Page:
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Governing the use-of-force in international relations : the post 9/11 US challenge on international law

Governing the use-of-force in international relations : the post 9/11 US challenge on international law / Aiden Warren and Ingvild Bode.
[Basingstoke] : Palgrave Macmillan, 2014.
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1 online resource.
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This book examines US recourse to military force in the post-9/11 era. In particular, it evaluates the extent to which the Bush and Obama administrations viewed legitimizing the greater use-of-force as a necessary solution to thwart the security threat presented by global terrorist networks and WMD proliferation. The Bush administration's use-of-force policy centered on advocating preemptive self-defence options, which were really preventive in nature. For example, it is argued that they responded to potential long-term threats based on ambiguous evidence. Central to this cloaking of preventive options in the more legitimate language of preemptive self-defence was an expanded notion of what counts as an imminent threat. Despite the Obama administration's avowal to multilateralism and professed US adherence to global norms, it did not expressly reject his predecessor's reasoning on the preemptive/preventive use-of-force. Indeed, the Administration's counter-terrorist campaign against Al Qaeda and in particular its drone program made the use-of-force in self-defence a widespread, regular, even commonplace occurrence during Obama's tenure. Despite being positioned at different points on the political spectrum, the book therefore concludes that Bush and Obama have chosen a remarkably similar approach towards expanding the use-of-force in self-defence.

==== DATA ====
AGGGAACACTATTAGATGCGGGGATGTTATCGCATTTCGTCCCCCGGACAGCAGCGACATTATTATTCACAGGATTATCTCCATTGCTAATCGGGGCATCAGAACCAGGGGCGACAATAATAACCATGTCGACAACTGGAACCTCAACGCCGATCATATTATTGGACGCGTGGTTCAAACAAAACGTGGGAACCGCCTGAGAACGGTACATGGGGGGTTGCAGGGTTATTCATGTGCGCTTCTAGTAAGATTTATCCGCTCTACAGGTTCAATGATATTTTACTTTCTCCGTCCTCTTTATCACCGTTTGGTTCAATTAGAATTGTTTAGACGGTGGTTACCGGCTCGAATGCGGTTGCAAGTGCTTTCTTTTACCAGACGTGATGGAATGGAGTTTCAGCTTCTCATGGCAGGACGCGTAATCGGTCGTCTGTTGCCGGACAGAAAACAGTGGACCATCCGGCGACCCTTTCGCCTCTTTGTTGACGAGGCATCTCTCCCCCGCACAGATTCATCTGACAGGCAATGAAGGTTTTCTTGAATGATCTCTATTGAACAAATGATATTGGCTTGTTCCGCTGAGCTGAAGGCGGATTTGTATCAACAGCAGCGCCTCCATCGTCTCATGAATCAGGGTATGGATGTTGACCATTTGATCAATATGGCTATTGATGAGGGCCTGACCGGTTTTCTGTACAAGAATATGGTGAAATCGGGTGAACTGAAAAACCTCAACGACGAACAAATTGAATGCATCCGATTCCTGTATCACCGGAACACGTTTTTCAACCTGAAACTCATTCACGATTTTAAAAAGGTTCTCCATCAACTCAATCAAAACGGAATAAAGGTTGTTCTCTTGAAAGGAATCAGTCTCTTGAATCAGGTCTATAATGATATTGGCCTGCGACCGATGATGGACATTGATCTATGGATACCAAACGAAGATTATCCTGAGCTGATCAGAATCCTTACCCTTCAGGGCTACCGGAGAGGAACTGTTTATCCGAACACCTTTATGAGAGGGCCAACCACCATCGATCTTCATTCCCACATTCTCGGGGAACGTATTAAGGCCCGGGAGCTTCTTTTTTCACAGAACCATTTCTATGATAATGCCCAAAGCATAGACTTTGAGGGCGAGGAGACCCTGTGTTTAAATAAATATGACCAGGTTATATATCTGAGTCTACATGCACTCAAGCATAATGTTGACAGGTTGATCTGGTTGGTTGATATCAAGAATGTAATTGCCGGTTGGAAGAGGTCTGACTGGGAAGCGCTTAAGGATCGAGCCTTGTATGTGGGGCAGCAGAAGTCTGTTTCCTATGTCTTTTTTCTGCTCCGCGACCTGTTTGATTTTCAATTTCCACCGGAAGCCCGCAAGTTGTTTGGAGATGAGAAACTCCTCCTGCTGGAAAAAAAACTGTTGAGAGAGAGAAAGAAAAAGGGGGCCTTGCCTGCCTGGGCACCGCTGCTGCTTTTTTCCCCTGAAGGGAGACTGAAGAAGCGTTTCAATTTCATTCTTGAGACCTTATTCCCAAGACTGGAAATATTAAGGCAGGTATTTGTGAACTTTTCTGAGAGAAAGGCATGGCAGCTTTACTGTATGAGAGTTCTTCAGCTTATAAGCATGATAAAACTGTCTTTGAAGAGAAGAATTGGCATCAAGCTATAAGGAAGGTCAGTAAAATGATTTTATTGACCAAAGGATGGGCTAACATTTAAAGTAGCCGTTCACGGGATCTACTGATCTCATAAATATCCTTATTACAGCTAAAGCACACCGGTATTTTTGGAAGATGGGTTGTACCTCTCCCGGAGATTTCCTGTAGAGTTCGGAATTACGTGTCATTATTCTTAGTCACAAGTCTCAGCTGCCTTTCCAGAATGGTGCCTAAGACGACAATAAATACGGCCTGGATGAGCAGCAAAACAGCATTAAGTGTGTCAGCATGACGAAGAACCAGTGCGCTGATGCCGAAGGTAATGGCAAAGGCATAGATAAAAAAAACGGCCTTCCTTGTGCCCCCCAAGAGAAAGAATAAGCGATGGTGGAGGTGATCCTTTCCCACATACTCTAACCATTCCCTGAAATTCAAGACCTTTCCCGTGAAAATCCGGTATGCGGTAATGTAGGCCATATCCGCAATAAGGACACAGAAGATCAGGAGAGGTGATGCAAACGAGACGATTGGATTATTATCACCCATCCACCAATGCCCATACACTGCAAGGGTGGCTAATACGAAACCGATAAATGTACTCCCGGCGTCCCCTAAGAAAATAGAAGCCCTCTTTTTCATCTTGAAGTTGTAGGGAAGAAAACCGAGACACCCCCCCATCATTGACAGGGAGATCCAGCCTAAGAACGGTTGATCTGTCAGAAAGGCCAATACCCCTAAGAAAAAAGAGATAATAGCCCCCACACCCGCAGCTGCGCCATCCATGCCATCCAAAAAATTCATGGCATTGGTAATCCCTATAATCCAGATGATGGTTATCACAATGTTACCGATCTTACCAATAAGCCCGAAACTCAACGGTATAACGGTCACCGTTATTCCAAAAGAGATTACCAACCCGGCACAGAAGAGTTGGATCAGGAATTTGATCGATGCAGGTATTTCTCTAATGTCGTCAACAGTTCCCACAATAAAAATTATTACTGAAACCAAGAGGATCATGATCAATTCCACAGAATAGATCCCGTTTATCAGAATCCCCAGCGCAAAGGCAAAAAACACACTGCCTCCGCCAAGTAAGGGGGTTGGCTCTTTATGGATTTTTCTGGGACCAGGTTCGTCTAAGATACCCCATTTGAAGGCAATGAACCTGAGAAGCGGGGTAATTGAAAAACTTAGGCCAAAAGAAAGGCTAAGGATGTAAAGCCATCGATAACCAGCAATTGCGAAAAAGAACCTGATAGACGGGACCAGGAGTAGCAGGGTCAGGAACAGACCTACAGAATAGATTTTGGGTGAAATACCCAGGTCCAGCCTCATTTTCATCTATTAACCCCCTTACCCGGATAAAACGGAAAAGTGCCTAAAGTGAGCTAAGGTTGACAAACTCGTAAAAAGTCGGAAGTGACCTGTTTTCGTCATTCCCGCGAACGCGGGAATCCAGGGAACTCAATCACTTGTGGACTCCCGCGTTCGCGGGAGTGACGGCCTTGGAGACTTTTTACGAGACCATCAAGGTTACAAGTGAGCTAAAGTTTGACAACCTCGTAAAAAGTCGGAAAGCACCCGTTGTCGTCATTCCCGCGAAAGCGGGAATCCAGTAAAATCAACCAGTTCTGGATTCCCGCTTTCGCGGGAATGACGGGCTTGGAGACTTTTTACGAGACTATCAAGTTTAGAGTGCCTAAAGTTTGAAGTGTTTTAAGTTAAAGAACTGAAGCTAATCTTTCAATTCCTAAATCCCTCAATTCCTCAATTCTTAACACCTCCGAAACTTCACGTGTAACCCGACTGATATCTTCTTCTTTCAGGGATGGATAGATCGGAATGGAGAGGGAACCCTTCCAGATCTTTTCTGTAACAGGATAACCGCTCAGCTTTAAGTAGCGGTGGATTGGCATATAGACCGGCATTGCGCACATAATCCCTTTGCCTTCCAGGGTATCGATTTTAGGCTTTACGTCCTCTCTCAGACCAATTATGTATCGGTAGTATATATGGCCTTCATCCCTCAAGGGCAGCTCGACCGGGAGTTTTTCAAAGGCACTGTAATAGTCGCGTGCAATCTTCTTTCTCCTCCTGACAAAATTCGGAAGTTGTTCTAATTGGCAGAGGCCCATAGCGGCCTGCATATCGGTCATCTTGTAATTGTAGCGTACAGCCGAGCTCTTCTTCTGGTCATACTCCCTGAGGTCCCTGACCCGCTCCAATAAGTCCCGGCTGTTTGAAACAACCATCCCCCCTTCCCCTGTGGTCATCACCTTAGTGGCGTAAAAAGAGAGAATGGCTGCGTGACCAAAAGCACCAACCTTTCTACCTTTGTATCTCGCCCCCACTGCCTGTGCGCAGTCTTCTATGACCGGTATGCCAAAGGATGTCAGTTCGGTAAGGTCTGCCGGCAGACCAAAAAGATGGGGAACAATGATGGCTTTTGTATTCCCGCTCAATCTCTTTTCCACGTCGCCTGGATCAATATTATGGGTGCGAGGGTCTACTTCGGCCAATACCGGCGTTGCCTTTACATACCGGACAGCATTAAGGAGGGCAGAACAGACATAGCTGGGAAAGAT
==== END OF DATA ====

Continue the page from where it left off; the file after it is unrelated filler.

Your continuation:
Variant and related titles
Palgrave international relations & development collection 2014.
Books / Online
Added to Catalog
April 19, 2018
New security challenges series.
New security challenges
1. The International Legal Paradigm: The UN Charter jus ad bellum Regime
2. Self-Defence in International Law: Pre-emptive/Preventive Requisites
3. Preventive and Pre-emptive Self-Defence in US National Security Policy: A Brief History
4. Bush and the Use-of-Force
5. Obama and the Use-of-Force
6. The Rise of Drones
Conclusion : The Use-of-Force and the Making of Hegemonic International Law: from Bush to Obama.
Also listed under
Bode, Ingvild, author.
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